3 Popular Exercises I Am No Longer Using

3 Popular Exercises I Am No Longer Using

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It’s almost 10 years since I wrote one of my most popular articles on this website, My Top 5 LEAST Favorite Exercises.

I still dislike all of those exercises, and today I wanted to share 3 more exercises that I am not going to use anymore. These are pretty popular exercises, so I expect many to disagree with me. I actually have no problem with you using these exercise, I just wanted to share some reasons why I have started to critically assess the value of them, and have considered not performing them anymore

Side Planks

Woah, I’m starting by throwing out a haymaker! Side planks?!? But everyone needs side planks!

Side planks are actually a great exercise for the core, and fairly common staple in people’s core programs. But over the years I have found that many people have complained about the impact the side plank position has on their shoulders.

So I would modify their programs. And then it would happen with someone else. And someone else.

I think the position has the shoulder abducted slightly below 90 degrees of abduction and then puts full body weight through the joint in a super orientated force vector:

Mike Reinold reforming the side plank

So I’ve added side planks as an exercise I’m not going to be using much in the future. There are variations that may work that place less strain on the shoulder, like the feet-off-the-bench variation, but other functional activities like weighted carries can likely provide a similar treatment or training effect, while not irritating the shoulder.

Now, realize I am biased. I work with a lot of people with shoulder pain and hypermobility. So perhaps my population tend to not handle them as well. But if my population doesn’t, maybe your population won’t either.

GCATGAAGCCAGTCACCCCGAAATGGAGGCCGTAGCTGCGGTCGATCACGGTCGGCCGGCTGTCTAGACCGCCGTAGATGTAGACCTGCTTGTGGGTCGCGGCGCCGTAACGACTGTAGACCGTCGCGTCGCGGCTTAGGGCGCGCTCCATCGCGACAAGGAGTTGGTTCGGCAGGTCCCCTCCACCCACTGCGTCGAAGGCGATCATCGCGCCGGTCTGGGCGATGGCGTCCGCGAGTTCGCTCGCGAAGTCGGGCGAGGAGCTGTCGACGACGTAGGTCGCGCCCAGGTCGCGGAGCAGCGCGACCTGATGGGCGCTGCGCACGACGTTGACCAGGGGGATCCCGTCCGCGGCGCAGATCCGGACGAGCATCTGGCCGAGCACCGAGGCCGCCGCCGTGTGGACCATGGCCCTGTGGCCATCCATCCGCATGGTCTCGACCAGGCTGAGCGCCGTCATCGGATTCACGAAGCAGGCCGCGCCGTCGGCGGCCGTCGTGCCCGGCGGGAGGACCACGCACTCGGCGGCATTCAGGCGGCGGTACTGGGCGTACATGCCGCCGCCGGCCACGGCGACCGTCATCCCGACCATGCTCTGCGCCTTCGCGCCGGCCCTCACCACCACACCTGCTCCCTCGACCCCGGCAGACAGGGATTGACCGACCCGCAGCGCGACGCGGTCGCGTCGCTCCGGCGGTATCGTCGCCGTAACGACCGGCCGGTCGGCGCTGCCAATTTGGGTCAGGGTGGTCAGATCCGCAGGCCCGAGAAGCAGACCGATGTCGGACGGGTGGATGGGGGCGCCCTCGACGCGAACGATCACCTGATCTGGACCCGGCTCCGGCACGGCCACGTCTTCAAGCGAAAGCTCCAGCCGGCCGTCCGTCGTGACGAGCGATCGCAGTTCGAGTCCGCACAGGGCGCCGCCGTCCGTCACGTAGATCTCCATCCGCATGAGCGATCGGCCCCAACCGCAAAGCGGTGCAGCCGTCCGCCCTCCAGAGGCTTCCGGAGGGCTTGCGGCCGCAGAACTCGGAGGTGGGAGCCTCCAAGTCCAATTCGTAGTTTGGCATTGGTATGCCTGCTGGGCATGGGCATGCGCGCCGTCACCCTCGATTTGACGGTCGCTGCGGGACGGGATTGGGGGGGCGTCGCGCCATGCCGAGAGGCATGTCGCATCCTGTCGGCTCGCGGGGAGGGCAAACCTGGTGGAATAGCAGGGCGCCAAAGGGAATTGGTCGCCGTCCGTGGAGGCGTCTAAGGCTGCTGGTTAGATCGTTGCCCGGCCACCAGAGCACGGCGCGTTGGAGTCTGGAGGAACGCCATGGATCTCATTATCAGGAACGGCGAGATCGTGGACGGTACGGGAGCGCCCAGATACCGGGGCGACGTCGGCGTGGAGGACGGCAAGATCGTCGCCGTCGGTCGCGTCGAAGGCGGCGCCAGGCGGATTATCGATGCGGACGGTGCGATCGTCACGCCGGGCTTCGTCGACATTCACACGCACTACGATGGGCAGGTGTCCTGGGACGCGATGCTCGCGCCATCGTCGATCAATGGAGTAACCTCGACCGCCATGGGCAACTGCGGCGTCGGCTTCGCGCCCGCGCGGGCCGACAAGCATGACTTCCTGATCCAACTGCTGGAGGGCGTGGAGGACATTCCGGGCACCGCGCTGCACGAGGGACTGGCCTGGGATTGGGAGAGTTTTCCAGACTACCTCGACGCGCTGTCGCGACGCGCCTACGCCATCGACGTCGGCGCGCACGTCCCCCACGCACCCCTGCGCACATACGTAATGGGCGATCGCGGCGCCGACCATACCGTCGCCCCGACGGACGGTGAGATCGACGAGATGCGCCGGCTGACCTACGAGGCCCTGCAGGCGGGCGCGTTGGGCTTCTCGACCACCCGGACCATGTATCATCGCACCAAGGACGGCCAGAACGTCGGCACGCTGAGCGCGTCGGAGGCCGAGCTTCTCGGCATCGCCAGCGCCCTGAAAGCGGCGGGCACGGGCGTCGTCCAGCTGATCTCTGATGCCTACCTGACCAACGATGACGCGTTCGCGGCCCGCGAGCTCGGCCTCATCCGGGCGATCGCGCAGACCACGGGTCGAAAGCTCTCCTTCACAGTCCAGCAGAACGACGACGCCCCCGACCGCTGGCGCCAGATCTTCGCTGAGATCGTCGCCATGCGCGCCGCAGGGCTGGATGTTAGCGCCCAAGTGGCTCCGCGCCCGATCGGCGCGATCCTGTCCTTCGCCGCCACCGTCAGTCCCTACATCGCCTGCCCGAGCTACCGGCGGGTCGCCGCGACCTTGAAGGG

TRX Y’s

Next up is the TRX Y. I love the TRX, and the TRX Rip Trainer, two great devices. But I’ve always felt uncomfortable when performing a shoulder Y exercise using the TRX.

The shoulder Y is designed to incorporate upward rotation of the scapula, protraction, and posterior tilt of the scapula. It’s a great exercise for the lower trapezius.

However, when performed on the TRX, the Y exercises is drastically different, involving more scapular retraction and upward shrugging. Plus, the Y exercise is much more subtle, using your body weight, even at an angle, simply overloads the exercise and causes compensation. I think this promotes poor habits.

Just because two exercises may look the same, like the TRX Y and the Prone Y, doesn’t mean they have the same effect on the body.

Hip Flexor Stretch

My 3rd exercise is the wall hip flexor stretch. I’ve been pretty vocal on the fact that many people do this stretch poorly, hyperextending their back and placing more stress on their anterior hip capsule than on their hip flexors.

I popularized the use of the True Hip Flexor Stretch to help people shift focus on the right structures.

But even I sometimes felt that some people were Ok to do the standard wall stretch if they were “loose enough.”

You know what, I think those loose people actually just compensated more, like in the below video. So if we are really working on the flexibility of the hip flexors or on anterior pelvic tilt, I think we should all probably be sticking to a variation of the true hip flexor stretch and maybe just leaning forward more, than going back to the wall.

I really want to hear what you think, hit the comments below and let me know if you agree, disagree, or have more to add to this list! I don’t hate these exercises for everyone, but for now, these are a few I’m going to use less frequently.

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